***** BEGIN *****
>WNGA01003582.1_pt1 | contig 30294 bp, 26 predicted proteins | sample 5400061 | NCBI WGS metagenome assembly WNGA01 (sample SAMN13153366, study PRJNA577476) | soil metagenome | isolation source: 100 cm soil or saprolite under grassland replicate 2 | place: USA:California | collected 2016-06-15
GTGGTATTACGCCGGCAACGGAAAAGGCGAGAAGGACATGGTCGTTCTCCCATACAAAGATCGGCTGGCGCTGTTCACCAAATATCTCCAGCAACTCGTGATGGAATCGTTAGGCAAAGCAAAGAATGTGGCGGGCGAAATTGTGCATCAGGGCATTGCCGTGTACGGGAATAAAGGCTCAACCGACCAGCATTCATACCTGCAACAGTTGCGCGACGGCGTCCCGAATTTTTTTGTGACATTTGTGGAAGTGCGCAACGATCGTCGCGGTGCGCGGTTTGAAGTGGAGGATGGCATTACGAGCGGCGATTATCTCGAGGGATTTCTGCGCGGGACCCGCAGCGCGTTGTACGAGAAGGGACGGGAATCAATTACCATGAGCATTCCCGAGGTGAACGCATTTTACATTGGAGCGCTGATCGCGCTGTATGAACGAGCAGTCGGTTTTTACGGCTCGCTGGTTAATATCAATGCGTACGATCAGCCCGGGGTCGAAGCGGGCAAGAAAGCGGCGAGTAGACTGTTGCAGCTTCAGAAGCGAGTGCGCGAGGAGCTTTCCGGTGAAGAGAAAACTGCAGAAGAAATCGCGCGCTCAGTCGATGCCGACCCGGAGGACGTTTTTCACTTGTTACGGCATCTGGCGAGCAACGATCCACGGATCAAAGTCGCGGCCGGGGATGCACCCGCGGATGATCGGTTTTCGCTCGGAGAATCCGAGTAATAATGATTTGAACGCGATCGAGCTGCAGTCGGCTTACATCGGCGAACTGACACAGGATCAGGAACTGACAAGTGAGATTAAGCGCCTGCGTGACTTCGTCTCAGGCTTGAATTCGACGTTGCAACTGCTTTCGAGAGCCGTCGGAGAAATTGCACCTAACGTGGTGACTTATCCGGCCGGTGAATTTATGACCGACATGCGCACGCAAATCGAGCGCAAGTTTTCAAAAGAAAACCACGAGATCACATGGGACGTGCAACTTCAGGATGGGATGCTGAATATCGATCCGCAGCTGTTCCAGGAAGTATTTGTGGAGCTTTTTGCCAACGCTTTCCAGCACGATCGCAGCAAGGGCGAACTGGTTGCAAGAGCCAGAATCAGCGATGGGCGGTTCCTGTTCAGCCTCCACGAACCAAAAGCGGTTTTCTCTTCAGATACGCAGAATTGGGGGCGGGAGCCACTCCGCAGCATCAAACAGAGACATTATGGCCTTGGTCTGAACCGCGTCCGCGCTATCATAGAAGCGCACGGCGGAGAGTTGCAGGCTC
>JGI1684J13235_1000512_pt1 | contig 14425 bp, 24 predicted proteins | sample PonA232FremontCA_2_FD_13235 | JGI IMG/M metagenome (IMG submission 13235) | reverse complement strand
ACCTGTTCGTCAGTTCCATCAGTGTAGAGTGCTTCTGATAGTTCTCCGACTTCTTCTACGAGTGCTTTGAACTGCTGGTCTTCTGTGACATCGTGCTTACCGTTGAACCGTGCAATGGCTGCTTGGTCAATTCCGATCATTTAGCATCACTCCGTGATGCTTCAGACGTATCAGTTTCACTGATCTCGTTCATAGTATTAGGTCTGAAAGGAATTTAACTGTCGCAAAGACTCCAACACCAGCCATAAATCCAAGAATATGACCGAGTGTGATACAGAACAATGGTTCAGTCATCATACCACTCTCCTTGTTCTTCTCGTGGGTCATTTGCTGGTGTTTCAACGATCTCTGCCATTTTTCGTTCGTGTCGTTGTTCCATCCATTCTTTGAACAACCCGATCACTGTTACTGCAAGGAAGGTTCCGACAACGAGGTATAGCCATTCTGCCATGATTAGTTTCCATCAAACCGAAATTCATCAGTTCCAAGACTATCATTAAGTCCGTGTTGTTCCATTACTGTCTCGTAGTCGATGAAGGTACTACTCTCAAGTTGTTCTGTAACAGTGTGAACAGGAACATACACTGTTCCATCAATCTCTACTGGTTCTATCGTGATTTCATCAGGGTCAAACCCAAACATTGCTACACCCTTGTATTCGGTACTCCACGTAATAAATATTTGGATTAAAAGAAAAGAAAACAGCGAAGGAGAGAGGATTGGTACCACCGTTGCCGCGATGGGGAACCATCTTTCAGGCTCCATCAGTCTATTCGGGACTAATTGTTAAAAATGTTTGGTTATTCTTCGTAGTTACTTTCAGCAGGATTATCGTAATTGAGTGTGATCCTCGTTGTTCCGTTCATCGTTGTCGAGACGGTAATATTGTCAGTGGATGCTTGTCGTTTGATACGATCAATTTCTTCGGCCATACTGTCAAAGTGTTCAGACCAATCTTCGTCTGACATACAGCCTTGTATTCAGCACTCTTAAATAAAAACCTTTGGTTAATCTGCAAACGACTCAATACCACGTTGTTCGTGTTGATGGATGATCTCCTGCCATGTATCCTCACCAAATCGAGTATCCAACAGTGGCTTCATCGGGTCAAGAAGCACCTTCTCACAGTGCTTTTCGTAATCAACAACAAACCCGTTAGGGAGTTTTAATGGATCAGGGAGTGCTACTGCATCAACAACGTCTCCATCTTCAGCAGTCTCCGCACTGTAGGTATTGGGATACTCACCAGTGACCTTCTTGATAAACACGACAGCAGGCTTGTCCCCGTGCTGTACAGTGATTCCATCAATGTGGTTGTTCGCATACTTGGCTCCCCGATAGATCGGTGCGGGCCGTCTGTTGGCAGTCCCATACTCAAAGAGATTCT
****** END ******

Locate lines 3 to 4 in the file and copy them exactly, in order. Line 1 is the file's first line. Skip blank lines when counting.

>JGI1684J13235_1000512_pt1 | contig 14425 bp, 24 predicted proteins | sample PonA232FremontCA_2_FD_13235 | JGI IMG/M metagenome (IMG submission 13235) | reverse complement strand
ACCTGTTCGTCAGTTCCATCAGTGTAGAGTGCTTCTGATAGTTCTCCGACTTCTTCTACGAGTGCTTTGAACTGCTGGTCTTCTGTGACATCGTGCTTACCGTTGAACCGTGCAATGGCTGCTTGGTCAATTCCGATCATTTAGCATCACTCCGTGATGCTTCAGACGTATCAGTTTCACTGATCTCGTTCATAGTATTAGGTCTGAAAGGAATTTAACTGTCGCAAAGACTCCAACACCAGCCATAAATCCAAGAATATGACCGAGTGTGATACAGAACAATGGTTCAGTCATCATACCACTCTCCTTGTTCTTCTCGTGGGTCATTTGCTGGTGTTTCAACGATCTCTGCCATTTTTCGTTCGTGTCGTTGTTCCATCCATTCTTTGAACAACCCGATCACTGTTACTGCAAGGAAGGTTCCGACAACGAGGTATAGCCATTCTGCCATGATTAGTTTCCATCAAACCGAAATTCATCAGTTCCAAGACTATCATTAAGTCCGTGTTGTTCCATTACTGTCTCGTAGTCGATGAAGGTACTACTCTCAAGTTGTTCTGTAACAGTGTGAACAGGAACATACACTGTTCCATCAATCTCTACTGGTTCTATCGTGATTTCATCAGGGTCAAACCCAAACATTGCTACACCCTTGTATTCGGTACTCCACGTAATAAATATTTGGATTAAAAGAAAAGAAAACAGCGAAGGAGAGAGGATTGGTACCACCGTTGCCGCGATGGGGAACCATCTTTCAGGCTCCATCAGTCTATTCGGGACTAATTGTTAAAAATGTTTGGTTATTCTTCGTAGTTACTTTCAGCAGGATTATCGTAATTGAGTGTGATCCTCGTTGTTCCGTTCATCGTTGTCGAGACGGTAATATTGTCAGTGGATGCTTGTCGTTTGATACGATCAATTTCTTCGGCCATACTGTCAAAGTGTTCAGACCAATCTTCGTCTGACATACAGCCTTGTATTCAGCACTCTTAAATAAAAACCTTTGGTTAATCTGCAAACGACTCAATACCACGTTGTTCGTGTTGATGGATGATCTCCTGCCATGTATCCTCACCAAATCGAGTATCCAACAGTGGCTTCATCGGGTCAAGAAGCACCTTCTCACAGTGCTTTTCGTAATCAACAACAAACCCGTTAGGGAGTTTTAATGGATCAGGGAGTGCTACTGCATCAACAACGTCTCCATCTTCAGCAGTCTCCGCACTGTAGGTATTGGGATACTCACCAGTGACCTTCTTGATAAACACGACAGCAGGCTTGTCCCCGTGCTGTACAGTGATTCCATCAATGTGGTTGTTCGCATACTTGGCTCCCCGATAGATCGGTGCGGGCCGTCTGTTGGCAGTCCCATACTCAAAGAGATTCT